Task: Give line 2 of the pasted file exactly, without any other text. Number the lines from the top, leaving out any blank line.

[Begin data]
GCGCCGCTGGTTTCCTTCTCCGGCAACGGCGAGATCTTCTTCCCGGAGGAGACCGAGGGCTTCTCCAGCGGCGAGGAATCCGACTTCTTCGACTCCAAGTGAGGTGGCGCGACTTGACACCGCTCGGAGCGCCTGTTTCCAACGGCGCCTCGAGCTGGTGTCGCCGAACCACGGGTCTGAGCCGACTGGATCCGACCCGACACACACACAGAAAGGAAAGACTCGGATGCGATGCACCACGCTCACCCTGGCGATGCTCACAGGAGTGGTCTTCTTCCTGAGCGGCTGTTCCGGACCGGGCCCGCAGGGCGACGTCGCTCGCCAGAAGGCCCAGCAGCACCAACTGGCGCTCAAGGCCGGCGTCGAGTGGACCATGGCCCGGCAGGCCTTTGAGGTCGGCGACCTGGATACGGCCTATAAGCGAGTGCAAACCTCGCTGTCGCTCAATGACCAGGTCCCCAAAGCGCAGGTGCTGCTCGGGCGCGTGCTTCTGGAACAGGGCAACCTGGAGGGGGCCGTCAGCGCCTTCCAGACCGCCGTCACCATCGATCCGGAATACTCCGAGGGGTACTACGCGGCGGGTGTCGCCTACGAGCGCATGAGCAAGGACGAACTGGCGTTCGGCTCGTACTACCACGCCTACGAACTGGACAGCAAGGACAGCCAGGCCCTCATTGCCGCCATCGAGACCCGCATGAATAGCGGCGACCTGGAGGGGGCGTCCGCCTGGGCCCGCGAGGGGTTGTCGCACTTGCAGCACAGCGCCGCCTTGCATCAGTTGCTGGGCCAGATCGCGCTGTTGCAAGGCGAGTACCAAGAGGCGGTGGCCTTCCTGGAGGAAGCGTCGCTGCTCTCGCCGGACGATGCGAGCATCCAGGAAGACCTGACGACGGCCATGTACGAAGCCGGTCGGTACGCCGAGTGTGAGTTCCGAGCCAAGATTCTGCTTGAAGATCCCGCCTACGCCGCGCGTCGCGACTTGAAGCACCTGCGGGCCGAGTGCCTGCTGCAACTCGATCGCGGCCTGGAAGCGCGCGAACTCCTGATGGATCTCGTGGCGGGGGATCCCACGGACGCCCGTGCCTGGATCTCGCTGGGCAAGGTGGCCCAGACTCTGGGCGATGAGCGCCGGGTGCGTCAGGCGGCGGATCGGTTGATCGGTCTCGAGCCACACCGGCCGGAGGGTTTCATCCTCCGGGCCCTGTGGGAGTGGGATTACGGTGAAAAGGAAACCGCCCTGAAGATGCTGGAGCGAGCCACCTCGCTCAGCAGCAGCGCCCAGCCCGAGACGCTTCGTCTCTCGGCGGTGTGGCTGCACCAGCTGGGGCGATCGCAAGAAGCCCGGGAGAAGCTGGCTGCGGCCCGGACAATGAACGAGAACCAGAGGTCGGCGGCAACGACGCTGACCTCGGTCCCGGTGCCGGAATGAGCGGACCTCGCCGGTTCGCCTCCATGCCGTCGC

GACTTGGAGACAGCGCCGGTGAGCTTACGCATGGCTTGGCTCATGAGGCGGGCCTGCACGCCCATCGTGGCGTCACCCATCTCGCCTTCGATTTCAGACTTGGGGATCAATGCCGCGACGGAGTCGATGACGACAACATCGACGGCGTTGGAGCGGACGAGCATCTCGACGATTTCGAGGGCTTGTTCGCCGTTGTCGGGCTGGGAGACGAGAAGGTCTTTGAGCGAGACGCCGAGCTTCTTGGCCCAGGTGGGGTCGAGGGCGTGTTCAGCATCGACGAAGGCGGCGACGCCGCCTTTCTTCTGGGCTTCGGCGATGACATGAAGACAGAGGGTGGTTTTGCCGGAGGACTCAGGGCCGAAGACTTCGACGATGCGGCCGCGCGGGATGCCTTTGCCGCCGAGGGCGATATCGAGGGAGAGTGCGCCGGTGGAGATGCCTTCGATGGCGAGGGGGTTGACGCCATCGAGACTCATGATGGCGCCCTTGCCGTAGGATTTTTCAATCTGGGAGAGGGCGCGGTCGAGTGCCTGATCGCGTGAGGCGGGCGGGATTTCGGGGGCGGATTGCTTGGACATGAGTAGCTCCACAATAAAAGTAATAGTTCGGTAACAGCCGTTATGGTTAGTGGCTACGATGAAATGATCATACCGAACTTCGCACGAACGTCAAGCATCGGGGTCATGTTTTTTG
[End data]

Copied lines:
GACTTGGAGACAGCGCCGGTGAGCTTACGCATGGCTTGGCTCATGAGGCGGGCCTGCACGCCCATCGTGGCGTCACCCATCTCGCCTTCGATTTCAGACTTGGGGATCAATGCCGCGACGGAGTCGATGACGACAACATCGACGGCGTTGGAGCGGACGAGCATCTCGACGATTTCGAGGGCTTGTTCGCCGTTGTCGGGCTGGGAGACGAGAAGGTCTTTGAGCGAGACGCCGAGCTTCTTGGCCCAGGTGGGGTCGAGGGCGTGTTCAGCATCGACGAAGGCGGCGACGCCGCCTTTCTTCTGGGCTTCGGCGATGACATGAAGACAGAGGGTGGTTTTGCCGGAGGACTCAGGGCCGAAGACTTCGACGATGCGGCCGCGCGGGATGCCTTTGCCGCCGAGGGCGATATCGAGGGAGAGTGCGCCGGTGGAGATGCCTTCGATGGCGAGGGGGTTGACGCCATCGAGACTCATGATGGCGCCCTTGCCGTAGGATTTTTCAATCTGGGAGAGGGCGCGGTCGAGTGCCTGATCGCGTGAGGCGGGCGGGATTTCGGGGGCGGATTGCTTGGACATGAGTAGCTCCACAATAAAAGTAATAGTTCGGTAACAGCCGTTATGGTTAGTGGCTACGATGAAATGATCATACCGAACTTCGCACGAACGTCAAGCATCGGGGTCATGTTTTTTG